Sunday, May 9, 2010

A Vidalia Onion Patch


A Vidalia Onion Patch

By Cappy Hall Rearick

For any Georgian worth his salted peanuts, the merry month of May means one thing: a new crop of Vidalia Onions. Doling out last season's leftovers that hang in a knotted-up pair of pantyhose in the garage becomes yesterday’s news. Settle for Texas imports? Not gonna happen. This is the time of year when the often overlooked great state of Georgia moves front and center to become Old Glory's Star of the Month.
At my house, when that sweetest of the sweet, oval-shaped bulb comes to call it's almost like a national holiday. Life as we normally know it comes to a screeching halt while Babe pays tribute to the forty-pound box of onions taking up space in my pantry.
As soon as the truck rolls into town from Vidalia, Babe is there to greet it. A proud picture of a Pennsylvania Yankee turned Georgian, his mission is to be the first person on St. Simons Island to bite into the onion that puts Georgia on everybody's mind. Standing at attention next to the produce truck, he could not look more Southern if he wore a Robert E. Lee hand-me-down uniform.
As soon as Babe, aka Onion Man, crunches into that first Vidalia of the year, it is as close to a religious experience as a grown man can have while chomping on onions. His white bread sandwiches are stacked with thick slices of Vidalias and slathered with way too much Dukes Mayo. When he takes that first bite, he makes the kind of noises more appropriately heard in the X-rated section of Blockbusters.
"Why don't you simply describe how it tastes using words, Babe," I suggest. "Those sounds of yours are making me blush."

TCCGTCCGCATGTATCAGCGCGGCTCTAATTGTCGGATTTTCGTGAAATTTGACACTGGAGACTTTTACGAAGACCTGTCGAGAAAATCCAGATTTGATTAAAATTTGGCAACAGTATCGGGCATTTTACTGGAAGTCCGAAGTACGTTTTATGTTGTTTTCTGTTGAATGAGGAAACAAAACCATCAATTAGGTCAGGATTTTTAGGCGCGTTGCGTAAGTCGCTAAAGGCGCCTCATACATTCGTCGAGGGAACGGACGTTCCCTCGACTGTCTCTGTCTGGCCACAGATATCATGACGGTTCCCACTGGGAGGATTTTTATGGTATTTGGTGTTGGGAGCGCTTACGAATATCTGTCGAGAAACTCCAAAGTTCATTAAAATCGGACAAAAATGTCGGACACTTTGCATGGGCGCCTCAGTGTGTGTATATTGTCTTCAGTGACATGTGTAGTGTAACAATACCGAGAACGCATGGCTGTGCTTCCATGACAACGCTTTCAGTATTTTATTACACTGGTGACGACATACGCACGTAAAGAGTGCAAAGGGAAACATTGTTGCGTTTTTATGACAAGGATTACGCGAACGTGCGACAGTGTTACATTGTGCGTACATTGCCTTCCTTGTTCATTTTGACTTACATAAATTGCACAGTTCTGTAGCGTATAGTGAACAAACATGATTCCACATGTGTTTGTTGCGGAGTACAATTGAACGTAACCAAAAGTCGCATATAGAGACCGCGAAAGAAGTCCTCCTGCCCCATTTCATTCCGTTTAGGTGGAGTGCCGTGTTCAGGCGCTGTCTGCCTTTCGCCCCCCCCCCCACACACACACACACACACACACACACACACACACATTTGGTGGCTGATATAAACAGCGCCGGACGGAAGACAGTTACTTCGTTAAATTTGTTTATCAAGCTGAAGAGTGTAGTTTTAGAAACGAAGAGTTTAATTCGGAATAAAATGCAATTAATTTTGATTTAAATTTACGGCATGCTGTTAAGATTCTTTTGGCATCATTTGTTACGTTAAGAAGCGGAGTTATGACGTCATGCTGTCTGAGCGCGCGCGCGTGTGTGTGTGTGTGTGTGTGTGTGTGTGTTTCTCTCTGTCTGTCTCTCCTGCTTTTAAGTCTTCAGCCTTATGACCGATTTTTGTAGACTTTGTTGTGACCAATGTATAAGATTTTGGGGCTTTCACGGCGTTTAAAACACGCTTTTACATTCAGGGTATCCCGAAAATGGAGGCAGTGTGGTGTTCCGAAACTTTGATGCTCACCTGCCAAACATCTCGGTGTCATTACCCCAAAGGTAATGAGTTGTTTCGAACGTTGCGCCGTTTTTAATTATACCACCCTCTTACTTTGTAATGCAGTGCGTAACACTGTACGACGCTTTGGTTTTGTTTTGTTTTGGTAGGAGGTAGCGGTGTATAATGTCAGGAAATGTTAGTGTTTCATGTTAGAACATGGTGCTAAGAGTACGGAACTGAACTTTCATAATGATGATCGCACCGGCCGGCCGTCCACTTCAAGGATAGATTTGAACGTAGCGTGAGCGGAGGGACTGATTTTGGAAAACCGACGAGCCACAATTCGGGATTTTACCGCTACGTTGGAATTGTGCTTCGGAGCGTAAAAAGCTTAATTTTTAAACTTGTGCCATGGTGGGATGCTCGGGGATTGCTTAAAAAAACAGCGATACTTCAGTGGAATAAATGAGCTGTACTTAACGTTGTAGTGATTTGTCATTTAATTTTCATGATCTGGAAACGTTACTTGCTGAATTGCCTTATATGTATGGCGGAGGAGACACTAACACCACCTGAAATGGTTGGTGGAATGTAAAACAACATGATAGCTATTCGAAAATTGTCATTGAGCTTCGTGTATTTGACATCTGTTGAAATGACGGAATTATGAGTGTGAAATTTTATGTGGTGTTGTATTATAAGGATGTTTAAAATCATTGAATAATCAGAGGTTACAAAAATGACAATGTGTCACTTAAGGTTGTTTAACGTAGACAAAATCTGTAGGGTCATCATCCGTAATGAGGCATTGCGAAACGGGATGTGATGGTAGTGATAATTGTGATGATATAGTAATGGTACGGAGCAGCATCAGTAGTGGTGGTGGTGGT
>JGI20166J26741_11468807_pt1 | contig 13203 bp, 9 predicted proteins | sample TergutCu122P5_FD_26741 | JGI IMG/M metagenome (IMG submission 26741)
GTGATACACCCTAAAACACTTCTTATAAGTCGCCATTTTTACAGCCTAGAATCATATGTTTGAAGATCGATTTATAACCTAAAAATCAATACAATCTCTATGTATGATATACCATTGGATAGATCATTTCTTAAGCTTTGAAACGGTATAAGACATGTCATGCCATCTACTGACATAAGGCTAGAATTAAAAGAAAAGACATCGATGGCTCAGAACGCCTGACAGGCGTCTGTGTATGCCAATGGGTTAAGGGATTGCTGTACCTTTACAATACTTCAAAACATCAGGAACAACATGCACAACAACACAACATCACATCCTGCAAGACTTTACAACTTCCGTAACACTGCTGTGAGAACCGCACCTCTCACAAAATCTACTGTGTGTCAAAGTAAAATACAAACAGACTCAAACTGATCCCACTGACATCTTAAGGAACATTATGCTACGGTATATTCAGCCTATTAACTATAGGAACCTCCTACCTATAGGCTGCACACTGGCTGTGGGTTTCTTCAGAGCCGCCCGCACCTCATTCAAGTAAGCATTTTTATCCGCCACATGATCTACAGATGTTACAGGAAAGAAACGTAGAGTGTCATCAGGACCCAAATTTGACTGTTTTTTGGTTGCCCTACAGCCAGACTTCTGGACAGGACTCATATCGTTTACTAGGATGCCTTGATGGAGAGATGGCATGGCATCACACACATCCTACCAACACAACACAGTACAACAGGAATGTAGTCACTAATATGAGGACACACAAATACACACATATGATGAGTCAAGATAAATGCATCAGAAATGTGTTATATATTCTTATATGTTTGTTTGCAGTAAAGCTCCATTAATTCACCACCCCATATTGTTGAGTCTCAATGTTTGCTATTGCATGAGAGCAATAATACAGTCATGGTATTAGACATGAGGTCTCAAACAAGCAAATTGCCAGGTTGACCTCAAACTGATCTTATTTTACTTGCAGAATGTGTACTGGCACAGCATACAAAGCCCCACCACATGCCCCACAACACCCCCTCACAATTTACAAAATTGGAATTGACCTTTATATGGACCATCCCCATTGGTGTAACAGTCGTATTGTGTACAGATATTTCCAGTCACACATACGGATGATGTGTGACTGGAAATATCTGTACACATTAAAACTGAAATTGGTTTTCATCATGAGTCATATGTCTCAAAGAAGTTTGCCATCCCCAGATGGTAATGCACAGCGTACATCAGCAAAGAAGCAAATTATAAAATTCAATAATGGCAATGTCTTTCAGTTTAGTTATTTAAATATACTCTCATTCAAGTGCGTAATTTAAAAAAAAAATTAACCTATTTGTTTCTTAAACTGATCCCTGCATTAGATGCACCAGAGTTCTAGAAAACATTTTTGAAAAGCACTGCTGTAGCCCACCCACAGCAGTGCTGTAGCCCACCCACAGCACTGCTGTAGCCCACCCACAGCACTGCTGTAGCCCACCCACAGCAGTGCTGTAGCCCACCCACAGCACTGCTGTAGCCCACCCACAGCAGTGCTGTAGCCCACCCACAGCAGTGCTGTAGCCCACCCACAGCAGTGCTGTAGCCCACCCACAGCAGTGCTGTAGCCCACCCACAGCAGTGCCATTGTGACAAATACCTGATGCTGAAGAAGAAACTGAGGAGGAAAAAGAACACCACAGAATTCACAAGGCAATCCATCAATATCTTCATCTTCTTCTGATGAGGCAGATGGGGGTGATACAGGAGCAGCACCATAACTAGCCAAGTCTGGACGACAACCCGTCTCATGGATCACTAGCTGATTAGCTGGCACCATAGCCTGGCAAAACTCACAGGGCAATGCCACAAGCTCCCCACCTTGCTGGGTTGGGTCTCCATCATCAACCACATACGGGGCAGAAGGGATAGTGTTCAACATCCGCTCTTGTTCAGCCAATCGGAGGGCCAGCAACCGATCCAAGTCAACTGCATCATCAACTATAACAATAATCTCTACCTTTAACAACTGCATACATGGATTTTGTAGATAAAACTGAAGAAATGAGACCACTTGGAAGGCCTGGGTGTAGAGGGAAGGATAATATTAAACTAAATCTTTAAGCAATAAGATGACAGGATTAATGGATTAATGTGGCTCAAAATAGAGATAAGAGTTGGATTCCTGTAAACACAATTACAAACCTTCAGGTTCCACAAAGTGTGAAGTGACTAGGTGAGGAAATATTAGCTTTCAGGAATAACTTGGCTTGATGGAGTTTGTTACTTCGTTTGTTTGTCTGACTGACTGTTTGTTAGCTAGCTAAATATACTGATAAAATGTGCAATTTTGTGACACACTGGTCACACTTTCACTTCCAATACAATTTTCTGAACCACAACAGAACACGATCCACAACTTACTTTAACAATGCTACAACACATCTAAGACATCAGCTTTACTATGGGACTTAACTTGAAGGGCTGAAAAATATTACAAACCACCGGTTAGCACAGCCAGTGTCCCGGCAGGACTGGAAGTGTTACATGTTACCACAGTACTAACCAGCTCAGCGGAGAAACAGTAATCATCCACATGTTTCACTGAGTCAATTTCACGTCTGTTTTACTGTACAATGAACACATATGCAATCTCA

He closes his eyes and allows his head to move from side to side ever so slightly. I pay close attention so as not to miss the only bodily movement he makes before he drifts off to Zen City.
I love to cook, but while Babe is enjoying his certifiable craziness, he allows onions to claim squatter's rights to my kitchen, and I'm almost afraid to go in there. The other day while he and an onion sandwich were tripping down the yellow brick road, I sneaked in and opened the pantry door looking for peanut butter. What I saw nearly gave me the vapors.
"Babe, this onion obsession of yours has to stop. You didn't just jump over the edge, you have pole vaulted into overkill. I'm looking at a stockpile of Vidalia mustard and more green and yellow Vidalia pickles than we'll ever eat. I ask you, do we really need six varieties of Vidalia Onion catsup?"
I counted twelve bottles of Vidalia Onion salad dressing before the thought of intervention became more than just a possibility.
"You need help, Babe. It is time for you to bite the bullet instead of the onion.”
“What are you talking about, he asked.
“Get on the patch," I told him.
His eyelids flickered as he slowly turned to meet my gaze. He was back from Oz and appeared to be conscious. The hand holding an obscenely thick onion sandwich, moved from his mouth. His head tilted slightly in my direction. I leaned in closer so as not to miss it when he agreed to my suggestion. When he opened his mouth, three days of stored up onion breath smacked my kisser like thrust from a B-2 Stealth Bomber.
Only then did I fully realize what his obscene sounds had been all about. It wasn't the real Babe moaning with pleasure; it was only his mouth protesting too many onions.
"That particular Vidalia Onion sandwich you're eating," I said while backing out of range of his toxic breath, "has been hiding in Aunt Piddy Pat's root cellar since Sherman lit up Atlanta."
With a raffish grin on his face, he gave me a mock salute before crunching down on another bite. Grinning with his mouth crammed full, he said, "I have one thing to say about that, Miz Scarlett."
"Well, fiddily-dee, Mr. Rhett. Do tell."
He held up the sandwich. "Vidalia breath is a Southern secret weapon to keep the Yankee carpetbaggers from returning. So hang on to your Confederate dollars, my ageless Southern Belle, 'cause the South's gonna rise again."

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